Perhaps the frustrating part is the general lack of variety. Nearly every restaurant in our posh little neighborhood serves basically sandwiches, empanadas, pizza, and Milanese. Or you can go to a steak-house. Sometimes an American just wants a salad bar or a yummy soup, you know? Or a chicken salad, mmm.

Oh, speaking of salads, most of the 'hip' restaurants that want a foreign sort of edge offer salads, but they're often very offbeat salads. Take this Waldorf salad, for instance, at which I am looking quite skeptically in this picture. Yes, yes, the main ingredients in a Waldorf are apples, grapes, celery, walnuts, and mayo, but this was literally chopped up apple, slathered in mayo, and sprinkled with walnuts and hearts of palm. I don't know. I felt like I basically was just eating mayo-covered apples. It was weird.

And delving even deeper into the weird, we have mate. Chad was brave enough to order this traditional beverage. They bring you a mate cup, filled with dried leaves (same idea as tea), a metal straw, and a thermos of hot water. You pour the hot water over the mate leaves, let it steep, and then drink with the straw. Repeat. The straw has slits that essentially act as a filter. Mate is extremely popular all over South America, and they generally drink it when socializing in groups. They'll often even pass the mate cup around to share. Well, Chad offered to share with me. Let me tell you, mate is gross. I'm sorry to sound so closed-minded or whatever.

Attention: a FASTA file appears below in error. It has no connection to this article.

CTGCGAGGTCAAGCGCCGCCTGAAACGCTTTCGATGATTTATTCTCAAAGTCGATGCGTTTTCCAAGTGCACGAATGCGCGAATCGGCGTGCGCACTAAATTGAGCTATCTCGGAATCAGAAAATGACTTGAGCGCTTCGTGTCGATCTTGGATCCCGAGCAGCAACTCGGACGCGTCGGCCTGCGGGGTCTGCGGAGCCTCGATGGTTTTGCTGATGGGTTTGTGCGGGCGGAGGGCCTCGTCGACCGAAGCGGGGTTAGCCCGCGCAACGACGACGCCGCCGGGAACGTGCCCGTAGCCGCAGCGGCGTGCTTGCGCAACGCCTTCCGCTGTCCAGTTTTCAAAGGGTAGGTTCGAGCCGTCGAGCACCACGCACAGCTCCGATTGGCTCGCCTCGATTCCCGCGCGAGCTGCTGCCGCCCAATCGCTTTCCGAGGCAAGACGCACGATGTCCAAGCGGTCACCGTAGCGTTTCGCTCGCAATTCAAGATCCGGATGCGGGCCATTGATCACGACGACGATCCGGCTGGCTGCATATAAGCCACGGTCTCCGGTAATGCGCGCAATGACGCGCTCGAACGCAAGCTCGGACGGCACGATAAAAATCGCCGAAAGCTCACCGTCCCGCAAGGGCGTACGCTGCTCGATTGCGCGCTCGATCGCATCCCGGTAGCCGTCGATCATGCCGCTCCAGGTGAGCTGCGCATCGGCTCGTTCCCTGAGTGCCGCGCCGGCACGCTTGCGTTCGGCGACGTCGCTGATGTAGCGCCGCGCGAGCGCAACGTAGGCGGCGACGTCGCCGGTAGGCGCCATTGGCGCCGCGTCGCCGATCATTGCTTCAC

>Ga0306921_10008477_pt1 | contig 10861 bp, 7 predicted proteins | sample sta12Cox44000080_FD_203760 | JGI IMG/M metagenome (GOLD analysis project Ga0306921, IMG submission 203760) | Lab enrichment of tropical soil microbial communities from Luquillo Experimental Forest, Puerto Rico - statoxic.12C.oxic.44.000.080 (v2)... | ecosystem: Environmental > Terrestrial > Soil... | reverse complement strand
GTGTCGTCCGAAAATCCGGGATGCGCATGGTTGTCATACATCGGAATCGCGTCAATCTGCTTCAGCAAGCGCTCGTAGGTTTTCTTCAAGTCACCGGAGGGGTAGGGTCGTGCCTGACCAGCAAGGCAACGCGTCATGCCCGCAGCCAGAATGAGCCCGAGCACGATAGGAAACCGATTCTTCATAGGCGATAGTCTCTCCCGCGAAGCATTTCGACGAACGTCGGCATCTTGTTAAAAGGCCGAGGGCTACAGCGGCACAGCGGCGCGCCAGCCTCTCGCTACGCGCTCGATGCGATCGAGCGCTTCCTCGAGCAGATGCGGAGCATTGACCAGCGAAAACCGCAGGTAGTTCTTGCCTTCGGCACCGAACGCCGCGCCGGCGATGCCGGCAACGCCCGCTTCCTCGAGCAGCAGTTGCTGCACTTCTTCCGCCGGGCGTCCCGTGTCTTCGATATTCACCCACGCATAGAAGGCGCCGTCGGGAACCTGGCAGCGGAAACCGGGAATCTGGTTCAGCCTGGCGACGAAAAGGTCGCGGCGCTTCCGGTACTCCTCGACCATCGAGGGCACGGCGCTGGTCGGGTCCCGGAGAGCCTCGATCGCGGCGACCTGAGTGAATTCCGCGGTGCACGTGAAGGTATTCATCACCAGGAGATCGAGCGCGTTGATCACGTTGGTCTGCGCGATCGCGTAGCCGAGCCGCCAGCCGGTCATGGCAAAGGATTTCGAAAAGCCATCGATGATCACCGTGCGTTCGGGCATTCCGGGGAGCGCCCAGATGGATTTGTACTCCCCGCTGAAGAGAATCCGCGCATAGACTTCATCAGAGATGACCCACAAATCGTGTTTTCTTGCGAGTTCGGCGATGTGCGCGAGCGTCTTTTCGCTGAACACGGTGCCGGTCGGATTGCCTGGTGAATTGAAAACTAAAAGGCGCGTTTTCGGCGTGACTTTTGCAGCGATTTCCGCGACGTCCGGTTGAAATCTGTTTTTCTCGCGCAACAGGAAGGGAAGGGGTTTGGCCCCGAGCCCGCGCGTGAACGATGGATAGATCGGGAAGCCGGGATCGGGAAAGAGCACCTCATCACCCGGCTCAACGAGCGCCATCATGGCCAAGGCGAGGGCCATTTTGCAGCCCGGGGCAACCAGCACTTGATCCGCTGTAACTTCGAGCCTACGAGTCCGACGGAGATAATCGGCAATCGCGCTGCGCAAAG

I bet, though, that if you steeped alfalfa and hay in hot water and drank the liquid from a straw, you'd basically be drinking mate. Yep, alfalfa and hay. Maybe some plain ole grass mixed in, too. Just take a good, close look at it. Ick. But Chad drank all of it, so maybe it's just me.

Perhaps I spent too much time describing the oddities of Argentine cuisine. We actually had a delicious meal just this weekend at an estancia an hour outside Buenos Aires. I'll post about that next time, so we can balance out the picture of Argentine cuisine.

Addendum: Omg, they make mate soda. Some of you lucky folks just might be getting a six pack of this for Christmas.